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Since Benjamin Netanyahu’s speech to Congress on Tuesday, much has been written about the address. One of the more insightful pieces we’ve read so far is Alan Dershowitz’s analysis at The Algemeiner, where he takes a close look at exactly what the Israeli prime minister proposed regarding the Iranian nuclear threat:
I was in the House gallery when Israel’s Prime Minister Benjamin Netanyahu delivered a logical and compelling critique of the deal now on the table regarding Iran’s ambitions to obtain nuclear weapons. He laid out a new fact-based proposal that has shifted the burden of persuasion to the White House.
His new proposal is that “If the world powers are not prepared to insist that Iran change its behavior before a deal is signed, at the very least they should insist that Iran change its behavior before a deal expires.” His argument is that without such a precondition, the ten-year sunset provision paves, rather than blocks, the way to an Iranian nuclear arsenal, even if Iran were to continue to export terrorism, to bully nations in the region and to call for the extermination of Israel.
With logic that seems unassailable, Netanyahu has said that the alternative to this bad deal is not war, but rather “a better deal that Israel and its neighbors might not like, but which we could live with, literally.” Netanyahu then outlined his condition for a better deal: namely that before the sun is allowed to set on prohibiting Iran from developing nuclear weapons, the mullahs must first meet three conditions: stop exporting terrorism, stop intruding in the affairs of other countries, and stop threatening the existence of Israel.
If the mullahs reject these three reasonable conditions, it will demonstrate that they have no real interest in joining the international community and abiding by its rules. If they accept these conditions, then the sunset provision will not kick in automatically but will require that Iran demonstrate a willingness to play by the rules, before the rules allow it…Read More » Comments (15) »
Thursday, March 5th, 2015 at 8:32 AM | Stand for Israel
In the wake of Benjamin Netanyahu’s speech to Congress yesterday, The Times of Israel’s David Horovitz writes that the prime minister gave the speech of his life in a bid to thwart “a very bad deal” with Iran:
It was widely suggested, ahead of Benjamin Netanyahu’s spectacularly controversial address to Congress on Tuesday, that the prime minister would have to deliver the speech of his life in order to justify the damage he would inevitably be causing to relations between his government and the Obama Administration. In the event, Netanyahu did deliver the speech of his life …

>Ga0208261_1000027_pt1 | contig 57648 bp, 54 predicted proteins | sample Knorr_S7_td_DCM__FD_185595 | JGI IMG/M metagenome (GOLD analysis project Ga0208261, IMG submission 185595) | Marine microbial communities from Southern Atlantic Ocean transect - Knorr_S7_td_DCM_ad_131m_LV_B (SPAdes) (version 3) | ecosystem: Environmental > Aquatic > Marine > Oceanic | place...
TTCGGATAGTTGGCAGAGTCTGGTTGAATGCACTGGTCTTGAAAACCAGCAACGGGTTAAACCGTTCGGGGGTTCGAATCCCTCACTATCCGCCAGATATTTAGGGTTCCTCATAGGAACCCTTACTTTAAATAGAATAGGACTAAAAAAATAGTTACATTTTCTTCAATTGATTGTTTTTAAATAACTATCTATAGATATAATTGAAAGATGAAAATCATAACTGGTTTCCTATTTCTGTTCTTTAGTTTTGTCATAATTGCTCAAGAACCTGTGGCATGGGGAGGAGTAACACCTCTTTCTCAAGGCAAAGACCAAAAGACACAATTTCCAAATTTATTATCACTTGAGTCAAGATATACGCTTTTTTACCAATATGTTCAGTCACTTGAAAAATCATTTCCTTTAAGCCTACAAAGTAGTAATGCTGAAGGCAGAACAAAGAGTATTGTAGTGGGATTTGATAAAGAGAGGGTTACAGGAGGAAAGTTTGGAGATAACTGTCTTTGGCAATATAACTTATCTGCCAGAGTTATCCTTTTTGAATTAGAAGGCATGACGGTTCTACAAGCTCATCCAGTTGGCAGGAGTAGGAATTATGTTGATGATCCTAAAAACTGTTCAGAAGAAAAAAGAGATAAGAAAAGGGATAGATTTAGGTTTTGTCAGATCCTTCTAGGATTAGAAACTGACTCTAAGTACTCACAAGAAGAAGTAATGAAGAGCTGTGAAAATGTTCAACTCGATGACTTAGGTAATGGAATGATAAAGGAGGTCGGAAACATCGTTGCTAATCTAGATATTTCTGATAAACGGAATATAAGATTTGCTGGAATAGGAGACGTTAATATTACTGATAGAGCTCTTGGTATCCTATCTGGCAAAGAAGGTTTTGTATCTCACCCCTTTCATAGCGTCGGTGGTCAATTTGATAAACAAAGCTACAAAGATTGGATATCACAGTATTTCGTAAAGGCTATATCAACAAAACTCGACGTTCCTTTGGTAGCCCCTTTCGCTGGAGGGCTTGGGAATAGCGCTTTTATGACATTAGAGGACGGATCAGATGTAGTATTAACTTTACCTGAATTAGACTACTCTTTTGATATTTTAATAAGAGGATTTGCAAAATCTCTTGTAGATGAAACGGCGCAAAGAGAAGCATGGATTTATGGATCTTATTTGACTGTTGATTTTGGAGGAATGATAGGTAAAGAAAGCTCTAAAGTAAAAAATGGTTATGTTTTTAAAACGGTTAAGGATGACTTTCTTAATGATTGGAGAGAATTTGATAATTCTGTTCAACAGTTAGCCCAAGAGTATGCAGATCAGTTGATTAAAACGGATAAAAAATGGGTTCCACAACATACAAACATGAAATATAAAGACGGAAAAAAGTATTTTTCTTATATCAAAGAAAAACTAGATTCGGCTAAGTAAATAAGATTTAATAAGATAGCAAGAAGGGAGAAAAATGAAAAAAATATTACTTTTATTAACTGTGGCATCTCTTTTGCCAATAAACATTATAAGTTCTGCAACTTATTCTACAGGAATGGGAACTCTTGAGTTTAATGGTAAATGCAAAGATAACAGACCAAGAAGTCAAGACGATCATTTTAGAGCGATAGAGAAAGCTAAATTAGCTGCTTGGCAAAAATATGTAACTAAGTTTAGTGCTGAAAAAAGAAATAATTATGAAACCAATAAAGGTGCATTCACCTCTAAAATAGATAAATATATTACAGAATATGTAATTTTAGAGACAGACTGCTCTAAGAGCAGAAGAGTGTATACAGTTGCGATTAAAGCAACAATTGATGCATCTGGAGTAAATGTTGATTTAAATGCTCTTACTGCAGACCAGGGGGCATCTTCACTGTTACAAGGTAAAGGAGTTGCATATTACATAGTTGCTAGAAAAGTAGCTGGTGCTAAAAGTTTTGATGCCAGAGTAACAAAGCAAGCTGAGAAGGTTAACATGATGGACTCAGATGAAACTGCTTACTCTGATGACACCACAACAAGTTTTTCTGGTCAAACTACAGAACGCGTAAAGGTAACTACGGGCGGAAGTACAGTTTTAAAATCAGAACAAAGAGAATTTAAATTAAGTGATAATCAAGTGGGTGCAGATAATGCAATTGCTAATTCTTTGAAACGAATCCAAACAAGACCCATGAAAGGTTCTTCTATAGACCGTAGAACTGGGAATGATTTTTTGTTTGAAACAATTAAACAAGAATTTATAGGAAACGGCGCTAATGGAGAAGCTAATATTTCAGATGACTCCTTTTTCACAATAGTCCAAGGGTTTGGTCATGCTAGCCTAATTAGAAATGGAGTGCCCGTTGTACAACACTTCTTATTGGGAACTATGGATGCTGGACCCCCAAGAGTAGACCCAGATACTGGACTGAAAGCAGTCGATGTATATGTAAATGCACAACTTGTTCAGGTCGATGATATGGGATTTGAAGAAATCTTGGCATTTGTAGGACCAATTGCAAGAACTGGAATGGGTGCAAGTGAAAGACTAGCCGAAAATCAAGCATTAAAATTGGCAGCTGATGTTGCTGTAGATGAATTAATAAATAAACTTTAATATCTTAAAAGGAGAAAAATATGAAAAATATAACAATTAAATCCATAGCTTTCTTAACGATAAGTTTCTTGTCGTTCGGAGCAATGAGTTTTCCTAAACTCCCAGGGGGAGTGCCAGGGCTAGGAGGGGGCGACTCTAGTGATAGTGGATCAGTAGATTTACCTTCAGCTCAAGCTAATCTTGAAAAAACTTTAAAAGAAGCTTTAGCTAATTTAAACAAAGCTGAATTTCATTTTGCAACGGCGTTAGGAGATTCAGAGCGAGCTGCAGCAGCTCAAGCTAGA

He began, dutifully, with expressions of appreciation for the president, and for everything the president has done for Israel. But he continued, for the vast majority of his address, to explain the profound misjudgment of Iran — its ideology, its goals, and the immense danger it constitutes to Israel, the region, the United States, and the world — that lies at the heart of the “very bad deal” emerging from the US-led P5+1 negotiations …
But Netanyahu’s address had a clear practical goal as well. He was lobbying Congress, and lobbying the American public watching at home to pressure Congress, to assert its maximal capacity to thwart the progress of the deal that Obama has cooked up. While 50 or 60 legislators elected to absent themselves, the vast majority of Republicans and Democrats were there to nod sagely at Netanyahu’s elaboration of Iran’s rapacious, religiously driven ideology and territorial ambitions, to applaud, to jump to their feet, to be won over.
For all the cynicism and the political filtering over Netanyahu’s motivations, furthermore, the prime minister is convinced, in his heart of hearts, that Iran is determined to advance its benighted ideology across the region and beyond. The prime minister is convinced, in his heart of hearts, that the deal taking shape will immunize the ayatollahs from any prospect of revolution from within or effective challenge from without. The deal…Read More » Comments (21) »
Wednesday, March 4th, 2015 at 8:55 AM | Stand For Israel
Israeli Prime Minister Netanyahu’s speech before Congress tomorrow has caused dissension among U.S. legislators, with some planning to skip the event. The Washington Times reports that a group of African-American pastors has urged the members of Congress not to miss Netanyahu’s remarks:
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The message from a dozen prominent black pastors this week … was loud and clear: Don’t skip out on Israeli Prime Minister Benjamin Netanyuhu’s speech.
“That is a slap in the face to the people of Israel, and not only that, it’s a slap in the face to God. And not only that, it’s also a slap in the face of all Bible-believing African-American people in this country…” said Pastor Dexter D. Sanders of the Rock Center for Transformation in Orlando, Florida …
Pastor Cecil Blye of More Grace Ministries in Louisville, Kentucky, dismissed suggestions that the House violated protocol by extending the invitation to weigh in on U.S. negotiations with Iran.
“Charges from some members of the United States Congress about the breaking of protocol are no more than a very red herring,” Mr. Blye said. “The American people need to hear Israel’s voice on this urgent matter now. If one side of the aisle can facilitate this, so be it.”
Monday, March 2nd, 2015 at 1:07 PM | Stand For Israel